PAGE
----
Officials in the administration of Gov. Bill Haslam have tried not to point fingers or publicly second-guess actions by former Gov. Phil Bredesen’s team involving major business relocations.
But Lt. Gov. Ron Ramsey appears willing to ask tough questions about the deals sealed by Bredesen’s job recruitment officials, saying lawmakers have been left clueless about details on state deals that came late in Bredesen’s time in office.
Ramsey is wondering not only what is in those deals but asking exactly who made them and suggesting that more people — like himself — need to be part of the approval process since the Legislature has to OK the state money involved.
Ramsey has seized upon statistics provided by the current Department of Economic and Community Development that show only a small fraction of new jobs in the state in recent years has come through relocations.
Such relocation deals were hallmarks of Bredesen’s administration, where high-profile agreements like the arrivals of Volkswagen, Hemlock Semiconductor and Wacker Chemie were hailed with headlines that Tennessee was the place to be for major businesses looking for new homes.
But Ramsey is raising questions about deals that came later, involving Electrolux in Memphis and Amazon.com in Hamilton and Bradley counties.
Haslam has said the state is still pursuing relocations by big companies but that the focus is shifting to expanding businesses already here because that’s where real job growth is.
But if Haslam is reluctant to publicly question the deals made by his predecessor, Ramsey appears to be a willing volunteer. Ramsey, R-Blountville, has said he is “elated” that the Haslam administration is taking a different course on job growth.
Ramsey contacted Matt Kisber, Bredesen’s commissioner of Economic and Community Development, and scheduled a meeting to discuss deals involving the kitchen appliance maker Electrolux and distribution centers by Internet sales giant Amazon.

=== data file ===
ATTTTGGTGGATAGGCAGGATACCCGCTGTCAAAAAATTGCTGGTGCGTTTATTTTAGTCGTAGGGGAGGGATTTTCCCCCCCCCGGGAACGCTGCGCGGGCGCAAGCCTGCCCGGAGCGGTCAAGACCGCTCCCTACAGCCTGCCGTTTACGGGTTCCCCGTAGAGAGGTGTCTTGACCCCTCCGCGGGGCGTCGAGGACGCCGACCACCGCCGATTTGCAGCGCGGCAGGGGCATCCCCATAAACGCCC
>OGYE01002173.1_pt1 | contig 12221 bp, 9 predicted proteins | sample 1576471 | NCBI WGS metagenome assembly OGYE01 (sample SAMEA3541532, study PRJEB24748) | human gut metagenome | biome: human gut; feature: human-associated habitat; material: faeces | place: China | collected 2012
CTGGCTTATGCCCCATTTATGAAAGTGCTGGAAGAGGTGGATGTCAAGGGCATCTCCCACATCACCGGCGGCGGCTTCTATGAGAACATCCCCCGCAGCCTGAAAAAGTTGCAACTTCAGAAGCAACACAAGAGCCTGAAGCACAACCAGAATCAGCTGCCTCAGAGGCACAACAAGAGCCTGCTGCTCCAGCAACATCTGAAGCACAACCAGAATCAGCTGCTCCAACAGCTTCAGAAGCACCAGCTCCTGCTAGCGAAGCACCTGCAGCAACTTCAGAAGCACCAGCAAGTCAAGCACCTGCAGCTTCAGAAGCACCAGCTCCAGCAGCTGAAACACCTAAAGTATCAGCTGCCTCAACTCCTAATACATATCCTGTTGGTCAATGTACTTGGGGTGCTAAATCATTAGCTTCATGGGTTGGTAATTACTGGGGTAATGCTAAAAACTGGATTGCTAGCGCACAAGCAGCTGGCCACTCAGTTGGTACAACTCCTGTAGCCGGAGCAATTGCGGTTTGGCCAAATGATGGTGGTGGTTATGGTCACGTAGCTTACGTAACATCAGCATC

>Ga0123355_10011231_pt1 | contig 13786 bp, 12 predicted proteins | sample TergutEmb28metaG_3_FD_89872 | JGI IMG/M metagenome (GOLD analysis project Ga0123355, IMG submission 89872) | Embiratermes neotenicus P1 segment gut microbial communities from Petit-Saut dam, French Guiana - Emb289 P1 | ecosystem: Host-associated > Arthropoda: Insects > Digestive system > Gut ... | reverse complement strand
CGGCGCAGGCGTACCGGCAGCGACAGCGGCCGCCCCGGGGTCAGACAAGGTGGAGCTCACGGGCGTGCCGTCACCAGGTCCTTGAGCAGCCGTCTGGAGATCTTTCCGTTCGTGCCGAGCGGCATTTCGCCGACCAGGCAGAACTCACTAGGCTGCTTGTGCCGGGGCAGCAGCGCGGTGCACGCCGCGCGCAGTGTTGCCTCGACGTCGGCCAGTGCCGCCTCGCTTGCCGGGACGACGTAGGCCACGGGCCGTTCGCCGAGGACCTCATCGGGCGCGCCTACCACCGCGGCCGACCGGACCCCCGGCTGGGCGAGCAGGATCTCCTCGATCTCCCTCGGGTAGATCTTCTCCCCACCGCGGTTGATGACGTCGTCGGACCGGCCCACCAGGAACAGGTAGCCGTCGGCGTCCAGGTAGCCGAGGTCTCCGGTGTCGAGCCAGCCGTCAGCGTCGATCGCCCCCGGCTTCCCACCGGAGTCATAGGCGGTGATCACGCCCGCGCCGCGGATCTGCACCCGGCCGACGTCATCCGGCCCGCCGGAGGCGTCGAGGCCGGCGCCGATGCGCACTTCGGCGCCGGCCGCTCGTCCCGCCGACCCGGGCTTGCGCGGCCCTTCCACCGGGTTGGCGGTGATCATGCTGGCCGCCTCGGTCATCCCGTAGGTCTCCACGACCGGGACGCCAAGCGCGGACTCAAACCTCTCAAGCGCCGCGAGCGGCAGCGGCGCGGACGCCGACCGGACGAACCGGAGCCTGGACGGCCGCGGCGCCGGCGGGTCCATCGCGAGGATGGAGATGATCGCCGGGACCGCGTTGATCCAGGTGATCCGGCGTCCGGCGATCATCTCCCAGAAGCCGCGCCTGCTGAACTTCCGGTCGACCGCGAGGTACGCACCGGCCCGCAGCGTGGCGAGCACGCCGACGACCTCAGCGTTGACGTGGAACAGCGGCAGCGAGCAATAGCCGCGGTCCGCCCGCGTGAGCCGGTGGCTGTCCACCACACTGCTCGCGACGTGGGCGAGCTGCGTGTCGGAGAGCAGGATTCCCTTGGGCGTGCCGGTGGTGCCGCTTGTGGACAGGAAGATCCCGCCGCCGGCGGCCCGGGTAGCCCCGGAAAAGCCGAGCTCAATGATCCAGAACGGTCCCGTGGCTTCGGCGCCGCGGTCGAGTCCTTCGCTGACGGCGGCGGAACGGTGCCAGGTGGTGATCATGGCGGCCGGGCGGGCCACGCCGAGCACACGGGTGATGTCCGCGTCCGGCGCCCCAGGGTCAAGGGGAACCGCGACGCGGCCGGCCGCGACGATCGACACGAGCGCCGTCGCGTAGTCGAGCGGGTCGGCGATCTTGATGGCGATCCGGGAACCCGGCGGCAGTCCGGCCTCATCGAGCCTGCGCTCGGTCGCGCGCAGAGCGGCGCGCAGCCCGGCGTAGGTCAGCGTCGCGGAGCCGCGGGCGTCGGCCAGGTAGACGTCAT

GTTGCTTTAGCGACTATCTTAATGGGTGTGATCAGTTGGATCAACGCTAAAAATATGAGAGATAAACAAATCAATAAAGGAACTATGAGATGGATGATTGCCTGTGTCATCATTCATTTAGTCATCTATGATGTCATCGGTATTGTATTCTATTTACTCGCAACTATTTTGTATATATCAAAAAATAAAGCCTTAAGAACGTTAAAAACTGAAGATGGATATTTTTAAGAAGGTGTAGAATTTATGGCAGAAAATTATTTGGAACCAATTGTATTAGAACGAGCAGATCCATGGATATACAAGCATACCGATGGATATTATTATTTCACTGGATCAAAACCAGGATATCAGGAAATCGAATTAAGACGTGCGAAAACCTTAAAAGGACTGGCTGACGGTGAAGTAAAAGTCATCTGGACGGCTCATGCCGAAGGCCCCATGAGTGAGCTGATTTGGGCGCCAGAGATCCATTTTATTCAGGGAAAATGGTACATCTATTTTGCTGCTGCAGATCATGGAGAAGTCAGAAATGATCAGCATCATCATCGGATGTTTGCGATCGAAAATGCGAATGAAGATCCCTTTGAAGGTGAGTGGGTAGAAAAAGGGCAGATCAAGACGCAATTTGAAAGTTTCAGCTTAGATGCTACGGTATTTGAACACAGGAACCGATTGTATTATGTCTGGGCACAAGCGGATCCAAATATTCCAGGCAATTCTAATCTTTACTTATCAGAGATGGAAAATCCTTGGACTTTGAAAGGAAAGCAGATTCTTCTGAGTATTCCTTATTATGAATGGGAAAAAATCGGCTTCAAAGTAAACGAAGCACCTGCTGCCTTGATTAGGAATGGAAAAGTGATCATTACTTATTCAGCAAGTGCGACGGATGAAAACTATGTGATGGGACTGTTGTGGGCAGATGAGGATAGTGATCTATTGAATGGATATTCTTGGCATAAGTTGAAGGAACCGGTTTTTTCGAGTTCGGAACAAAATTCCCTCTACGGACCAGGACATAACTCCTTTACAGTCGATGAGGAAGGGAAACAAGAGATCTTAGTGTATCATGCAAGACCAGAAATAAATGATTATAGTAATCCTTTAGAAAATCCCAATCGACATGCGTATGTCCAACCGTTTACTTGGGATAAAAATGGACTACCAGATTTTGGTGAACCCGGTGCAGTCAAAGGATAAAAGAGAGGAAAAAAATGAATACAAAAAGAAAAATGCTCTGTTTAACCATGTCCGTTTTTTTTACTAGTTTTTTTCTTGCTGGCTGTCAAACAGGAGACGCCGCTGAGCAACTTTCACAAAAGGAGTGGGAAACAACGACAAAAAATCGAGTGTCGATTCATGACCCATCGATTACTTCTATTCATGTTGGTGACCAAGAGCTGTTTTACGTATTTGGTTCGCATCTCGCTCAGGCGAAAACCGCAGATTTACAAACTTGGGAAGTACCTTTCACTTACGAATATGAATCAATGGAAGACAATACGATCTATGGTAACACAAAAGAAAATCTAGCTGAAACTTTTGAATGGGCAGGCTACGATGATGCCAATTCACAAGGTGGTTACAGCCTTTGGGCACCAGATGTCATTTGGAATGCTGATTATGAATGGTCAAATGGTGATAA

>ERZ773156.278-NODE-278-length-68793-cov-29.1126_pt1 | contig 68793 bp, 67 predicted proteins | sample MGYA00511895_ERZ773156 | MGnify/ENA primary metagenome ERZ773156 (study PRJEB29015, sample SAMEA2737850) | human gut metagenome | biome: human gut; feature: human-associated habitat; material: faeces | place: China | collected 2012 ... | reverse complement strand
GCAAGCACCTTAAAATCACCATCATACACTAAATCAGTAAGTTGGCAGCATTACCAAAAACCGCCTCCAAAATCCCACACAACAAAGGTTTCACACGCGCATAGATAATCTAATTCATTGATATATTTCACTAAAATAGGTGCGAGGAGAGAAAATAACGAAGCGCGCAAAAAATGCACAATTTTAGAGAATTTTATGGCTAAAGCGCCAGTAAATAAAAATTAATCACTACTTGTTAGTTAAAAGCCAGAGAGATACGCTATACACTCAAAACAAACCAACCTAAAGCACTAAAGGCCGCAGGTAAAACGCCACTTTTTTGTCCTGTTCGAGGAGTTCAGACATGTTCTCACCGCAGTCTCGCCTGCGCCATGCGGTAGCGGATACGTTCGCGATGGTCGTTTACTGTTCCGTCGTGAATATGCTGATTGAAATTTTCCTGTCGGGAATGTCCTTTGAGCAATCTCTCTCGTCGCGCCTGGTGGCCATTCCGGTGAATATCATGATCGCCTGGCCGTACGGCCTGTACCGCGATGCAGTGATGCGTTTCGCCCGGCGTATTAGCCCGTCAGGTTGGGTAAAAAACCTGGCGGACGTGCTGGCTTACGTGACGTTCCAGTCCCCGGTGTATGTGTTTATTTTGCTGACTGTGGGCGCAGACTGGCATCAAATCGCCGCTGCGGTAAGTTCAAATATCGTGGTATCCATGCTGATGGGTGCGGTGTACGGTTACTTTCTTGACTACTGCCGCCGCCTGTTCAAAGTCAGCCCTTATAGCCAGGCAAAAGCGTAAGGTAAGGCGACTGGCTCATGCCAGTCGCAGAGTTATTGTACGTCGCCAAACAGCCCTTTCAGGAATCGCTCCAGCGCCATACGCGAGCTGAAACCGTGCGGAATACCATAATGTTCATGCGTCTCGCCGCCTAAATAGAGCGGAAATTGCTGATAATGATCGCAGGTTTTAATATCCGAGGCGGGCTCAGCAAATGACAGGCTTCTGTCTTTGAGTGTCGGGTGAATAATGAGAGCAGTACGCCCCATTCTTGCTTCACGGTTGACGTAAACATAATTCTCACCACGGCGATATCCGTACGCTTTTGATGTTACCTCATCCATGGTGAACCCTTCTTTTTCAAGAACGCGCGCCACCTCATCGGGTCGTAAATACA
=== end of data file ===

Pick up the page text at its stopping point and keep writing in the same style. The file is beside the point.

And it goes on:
Kisber canceled, and Ramsey speculated that Kisber shied away from potentially becoming part of a “media event,” since Ramsey had told reporters about the scheduled meeting. Ramsey still held hope this week that he and Kisber could talk.
The issue raises matters of transparency in government. Business relocation negotiations notoriously involve tight lips. The issue has even crept into the local level. One bill considered by the Legislature this year would give a local government authority to designate negotiations as proprietary information.
When the Haslam administration presented its jobs plan last week, the presentation included two pie charts, taken from statistics in the last three quarters of 2009 and the first quarter of 2010, showing that the vast majority of new jobs in Tennessee were created by existing businesses, not relocations.
One chart, accounting for all jobs in the state — those achieved with or without state help — shows only 1.2 percent came from relocations to Tennessee. Another chart showed jobs announced by ECD — jobs where the state had a hand in creating them — and 27 percent of those came through re-locations.
The Department of Economic and Community Development said 85.6 percent of all jobs in the state came from expansion of existing businesses, 13.2 percent from newly created businesses, leaving only the 1.2 percent in re-locations.